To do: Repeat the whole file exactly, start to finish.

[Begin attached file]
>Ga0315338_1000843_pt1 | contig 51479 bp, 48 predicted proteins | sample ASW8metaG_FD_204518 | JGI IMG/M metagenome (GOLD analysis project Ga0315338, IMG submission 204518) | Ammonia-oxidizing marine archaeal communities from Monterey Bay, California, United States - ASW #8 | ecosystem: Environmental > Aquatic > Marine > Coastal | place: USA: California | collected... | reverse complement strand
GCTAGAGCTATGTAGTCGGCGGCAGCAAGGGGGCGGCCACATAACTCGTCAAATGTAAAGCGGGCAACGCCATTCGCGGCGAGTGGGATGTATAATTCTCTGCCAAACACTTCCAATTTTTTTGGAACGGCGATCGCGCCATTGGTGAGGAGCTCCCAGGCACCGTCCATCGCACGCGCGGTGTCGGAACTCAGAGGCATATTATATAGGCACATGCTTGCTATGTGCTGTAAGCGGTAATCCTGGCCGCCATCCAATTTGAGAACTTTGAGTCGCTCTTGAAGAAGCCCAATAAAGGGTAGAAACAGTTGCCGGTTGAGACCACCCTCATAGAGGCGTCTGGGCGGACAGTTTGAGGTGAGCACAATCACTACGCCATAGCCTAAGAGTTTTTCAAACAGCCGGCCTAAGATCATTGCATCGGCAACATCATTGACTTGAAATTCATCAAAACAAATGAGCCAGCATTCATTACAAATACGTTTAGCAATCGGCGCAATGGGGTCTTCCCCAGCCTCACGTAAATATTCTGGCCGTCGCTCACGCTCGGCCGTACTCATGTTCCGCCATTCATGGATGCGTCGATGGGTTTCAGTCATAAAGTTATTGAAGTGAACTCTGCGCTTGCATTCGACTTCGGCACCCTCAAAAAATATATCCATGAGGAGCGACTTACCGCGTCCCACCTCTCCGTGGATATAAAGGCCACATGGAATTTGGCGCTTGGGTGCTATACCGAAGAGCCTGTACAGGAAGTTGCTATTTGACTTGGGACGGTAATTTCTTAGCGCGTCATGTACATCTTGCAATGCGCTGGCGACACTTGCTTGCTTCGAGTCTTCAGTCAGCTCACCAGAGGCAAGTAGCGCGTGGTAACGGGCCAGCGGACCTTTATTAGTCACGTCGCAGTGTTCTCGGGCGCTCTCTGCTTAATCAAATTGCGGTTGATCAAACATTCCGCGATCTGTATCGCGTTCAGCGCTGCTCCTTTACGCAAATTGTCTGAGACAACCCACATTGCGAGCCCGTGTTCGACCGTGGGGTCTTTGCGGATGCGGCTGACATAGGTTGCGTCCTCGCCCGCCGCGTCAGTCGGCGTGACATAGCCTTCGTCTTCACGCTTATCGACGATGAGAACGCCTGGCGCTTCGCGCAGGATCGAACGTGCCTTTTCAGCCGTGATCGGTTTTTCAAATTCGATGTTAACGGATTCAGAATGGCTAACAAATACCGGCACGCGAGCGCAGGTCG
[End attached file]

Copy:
>Ga0315338_1000843_pt1 | contig 51479 bp, 48 predicted proteins | sample ASW8metaG_FD_204518 | JGI IMG/M metagenome (GOLD analysis project Ga0315338, IMG submission 204518) | Ammonia-oxidizing marine archaeal communities from Monterey Bay, California, United States - ASW #8 | ecosystem: Environmental > Aquatic > Marine > Coastal | place: USA: California | collected... | reverse complement strand
GCTAGAGCTATGTAGTCGGCGGCAGCAAGGGGGCGGCCACATAACTCGTCAAATGTAAAGCGGGCAACGCCATTCGCGGCGAGTGGGATGTATAATTCTCTGCCAAACACTTCCAATTTTTTTGGAACGGCGATCGCGCCATTGGTGAGGAGCTCCCAGGCACCGTCCATCGCACGCGCGGTGTCGGAACTCAGAGGCATATTATATAGGCACATGCTTGCTATGTGCTGTAAGCGGTAATCCTGGCCGCCATCCAATTTGAGAACTTTGAGTCGCTCTTGAAGAAGCCCAATAAAGGGTAGAAACAGTTGCCGGTTGAGACCACCCTCATAGAGGCGTCTGGGCGGACAGTTTGAGGTGAGCACAATCACTACGCCATAGCCTAAGAGTTTTTCAAACAGCCGGCCTAAGATCATTGCATCGGCAACATCATTGACTTGAAATTCATCAAAACAAATGAGCCAGCATTCATTACAAATACGTTTAGCAATCGGCGCAATGGGGTCTTCCCCAGCCTCACGTAAATATTCTGGCCGTCGCTCACGCTCGGCCGTACTCATGTTCCGCCATTCATGGATGCGTCGATGGGTTTCAGTCATAAAGTTATTGAAGTGAACTCTGCGCTTGCATTCGACTTCGGCACCCTCAAAAAATATATCCATGAGGAGCGACTTACCGCGTCCCACCTCTCCGTGGATATAAAGGCCACATGGAATTTGGCGCTTGGGTGCTATACCGAAGAGCCTGTACAGGAAGTTGCTATTTGACTTGGGACGGTAATTTCTTAGCGCGTCATGTACATCTTGCAATGCGCTGGCGACACTTGCTTGCTTCGAGTCTTCAGTCAGCTCACCAGAGGCAAGTAGCGCGTGGTAACGGGCCAGCGGACCTTTATTAGTCACGTCGCAGTGTTCTCGGGCGCTCTCTGCTTAATCAAATTGCGGTTGATCAAACATTCCGCGATCTGTATCGCGTTCAGCGCTGCTCCTTTACGCAAATTGTCTGAGACAACCCACATTGCGAGCCCGTGTTCGACCGTGGGGTCTTTGCGGATGCGGCTGACATAGGTTGCGTCCTCGCCCGCCGCGTCAGTCGGCGTGACATAGCCTTCGTCTTCACGCTTATCGACGATGAGAACGCCTGGCGCTTCGCGCAGGATCGAACGTGCCTTTTCAGCCGTGATCGGTTTTTCAAATTCGATGTTAACGGATTCAGAATGGCTAACAAATACCGGCACGCGAGCGCAGGTCG